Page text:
Year Released: 2014
Director: Dean DeBois
Starring: Jay Baruchel, Gerard Butler, America Ferrera, Jonah Hill
(PG-13, 105 min.)
Genre: Action and Adventure, Animation, Kids and Family, Science Fiction and Fantasy
“Tolerance becomes a crime when applied to evil.” –Thomas Mann
Like a trip to the petting zoo, the second installment of this animated fantasy cannot fail to enthrall the little ones. The dazzling visuals, with toothless dragons as cuddly as puppies, lure us into a world almost devoid of evil. Where the warrior ethos is harnessed as effectively as the dragon’s fiery breath.
It’s all so cute and reassuring, this promise of a brave new world where dragons, the proverbial enemy of medieval warriors, become puppy/kitten hybrids made even more adorable by the legendary Dreamworks touch.
How far have we come from the original children’s tales, like “Little Red Riding Hood,” which was used to instill the proper fear and obedience into the next generation?
Little Red Riding Hood is warned of the consequences of straying from the path, disobeying her parents, and taking the word of charming male strangers.
Sleeping Beauty, too, is warned against trusting outward packaging. The poor old lady gifting away her fruit is just a front for the wicked queen and her poison apple, a sly reference to the Garden of Eden tale.
Yes, there is certainly sexism and as well as some species stereotyping in these early tales, where wolves, stepmothers, and evil queens don’t make out too well, while there is always a prince charming to save the day. Even hapless Jack of beanstalk fame, does not get his comeuppance for trading the family cow for a handful of seed, ultimately redeeming his bargaining skills by facing down a giant and stealing his golden-egg-bearing goose. Disobedience for males seems acceptable risk-taking, for females something to be discouraged.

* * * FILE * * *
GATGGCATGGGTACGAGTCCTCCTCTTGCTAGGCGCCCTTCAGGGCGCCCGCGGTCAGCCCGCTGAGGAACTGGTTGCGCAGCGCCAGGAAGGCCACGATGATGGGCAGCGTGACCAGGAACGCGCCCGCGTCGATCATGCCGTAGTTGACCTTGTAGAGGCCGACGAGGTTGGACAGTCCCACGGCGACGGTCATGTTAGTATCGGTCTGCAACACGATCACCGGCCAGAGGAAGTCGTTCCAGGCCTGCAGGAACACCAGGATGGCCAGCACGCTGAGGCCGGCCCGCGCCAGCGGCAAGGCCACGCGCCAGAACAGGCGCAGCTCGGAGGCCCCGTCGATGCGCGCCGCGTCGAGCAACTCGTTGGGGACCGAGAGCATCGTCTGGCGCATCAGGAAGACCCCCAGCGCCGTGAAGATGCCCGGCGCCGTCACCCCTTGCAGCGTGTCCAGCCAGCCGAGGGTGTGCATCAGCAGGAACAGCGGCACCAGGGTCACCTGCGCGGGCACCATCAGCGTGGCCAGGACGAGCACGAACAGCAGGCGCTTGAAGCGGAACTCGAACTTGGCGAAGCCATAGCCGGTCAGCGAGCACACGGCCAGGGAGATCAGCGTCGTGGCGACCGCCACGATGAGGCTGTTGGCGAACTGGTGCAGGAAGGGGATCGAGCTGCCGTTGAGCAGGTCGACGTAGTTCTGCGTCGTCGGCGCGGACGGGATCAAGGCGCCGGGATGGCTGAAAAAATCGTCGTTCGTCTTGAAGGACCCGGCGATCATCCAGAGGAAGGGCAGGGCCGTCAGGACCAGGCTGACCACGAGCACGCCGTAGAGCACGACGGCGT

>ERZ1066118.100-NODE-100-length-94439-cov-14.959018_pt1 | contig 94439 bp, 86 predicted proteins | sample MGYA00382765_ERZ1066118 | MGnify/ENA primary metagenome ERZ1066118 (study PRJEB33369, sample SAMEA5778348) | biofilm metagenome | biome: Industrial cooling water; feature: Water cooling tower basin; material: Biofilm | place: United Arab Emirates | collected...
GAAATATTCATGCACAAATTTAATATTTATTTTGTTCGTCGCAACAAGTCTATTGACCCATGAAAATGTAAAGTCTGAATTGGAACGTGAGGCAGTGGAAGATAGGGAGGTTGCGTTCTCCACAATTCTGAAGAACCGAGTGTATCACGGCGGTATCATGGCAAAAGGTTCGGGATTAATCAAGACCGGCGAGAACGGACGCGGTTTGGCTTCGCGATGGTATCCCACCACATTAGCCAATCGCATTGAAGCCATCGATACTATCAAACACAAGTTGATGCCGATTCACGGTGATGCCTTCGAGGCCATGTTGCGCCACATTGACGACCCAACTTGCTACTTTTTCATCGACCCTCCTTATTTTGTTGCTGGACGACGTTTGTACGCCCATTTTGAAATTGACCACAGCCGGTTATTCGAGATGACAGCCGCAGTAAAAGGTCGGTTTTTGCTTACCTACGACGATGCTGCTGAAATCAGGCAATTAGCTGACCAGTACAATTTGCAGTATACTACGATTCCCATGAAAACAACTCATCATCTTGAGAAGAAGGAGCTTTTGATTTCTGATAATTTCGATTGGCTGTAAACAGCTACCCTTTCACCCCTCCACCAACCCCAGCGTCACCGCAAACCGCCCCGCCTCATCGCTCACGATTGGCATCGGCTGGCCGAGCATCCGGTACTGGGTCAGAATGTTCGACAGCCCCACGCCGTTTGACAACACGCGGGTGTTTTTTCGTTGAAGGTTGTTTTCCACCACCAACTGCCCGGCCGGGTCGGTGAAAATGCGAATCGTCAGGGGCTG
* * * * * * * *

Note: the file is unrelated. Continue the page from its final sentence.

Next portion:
Modern animation has reversed course, with the power of sisterhood triumphant in Frozen. Similarly, in the How to Train Your Dragon franchise the goddess motif supplants the ancient Viking warrior code.
But is it a step too far? Yes, we don’t want to scare our children into submission, but isn’t it just as dangerous for them to see a world as safer than it is? Where proverbial enemies are just misunderstood munchkins, where a few moments of conflict resolution can upturn centuries of cultural tradition?
Moreover, the awareness of evil and the righteous resolve to fight it have been the touchstones for some of the best works of fantasy penned by Oxford professors H.R. Tolkien and C.S. Lewis. The horrors of World War II and the realities of Nazi atrocities inform the conflicts of both The Lord of the Rings and The Hobbit trilogies. C.S. Lewis’s The Chronicles of Narnia, especially the most famous of them, The Lion, the Witch and the Wardrobe, have as their premise the World War II evacuation of children from bomb-stricken London and their relocation to the English countryside. We not only see goodness and evil up front; we even perceive religious symbolism in the Christ figure lion, Aslan.
Nor does The Lion King – the high mark of animation in Different Drummer’s book – deny or diminish evil. The Hamlet /King Arthur composite features a murderous, throne-usurping uncle coupled with the Arthurian theme of restoring rightful kingship as scheming hyenas replace the evil Mordred and his sorceress mother, Morgan Le Fay of Aruthurian legend.
Harry Potter, whose quidditch games in the early books and films more than a little resemble the opening high flying dragon sheep snatch tournament in How to Train Your Dragon 2, only becomes darker and more “bay’d about with many enemies” as the series progresses to the ultimate battle.
So, forgive me if I feel a sense of unease, as we are encouraged to be as toothless as Hiccup’s Night Fury.
–An underlying agitation when the ice hearted Hans Christian Andersen’s “The Snow Queen” becomes the adorable Elsa, cursed with a power she finally learns to control.
–A palpable trepidation when fire breathing dragons are “kumbayaed” into loyalty and submission, and we are encouraged to enjoy Berk, our peaceful island of isolation, forgetting about Drago and his defeated Alpha dragon who slink away into the sea.
Forgotten foes who every realist knows will surface again.
As you can see, this review was written for the adults who transport and pay for the kiddies that munch their way through popcorn and candy at the price of gold. The same mommies and daddies, grandmas and grampas who usher the little ones to the bathroom and drinking fountain in unending cycles.
You deserve something for all that effort and cash outlay. Well, here it is.
Viking Blood Cocktail
Ingredients: (Makes a single drink)
1/8 cup aquavit
1/8 cup tia maria coffee liqueur
carbonated lemon-lime beverage
Pour Aquavit and tia maria over ice cubes in a highball glass. Fill with soda stir, and serve.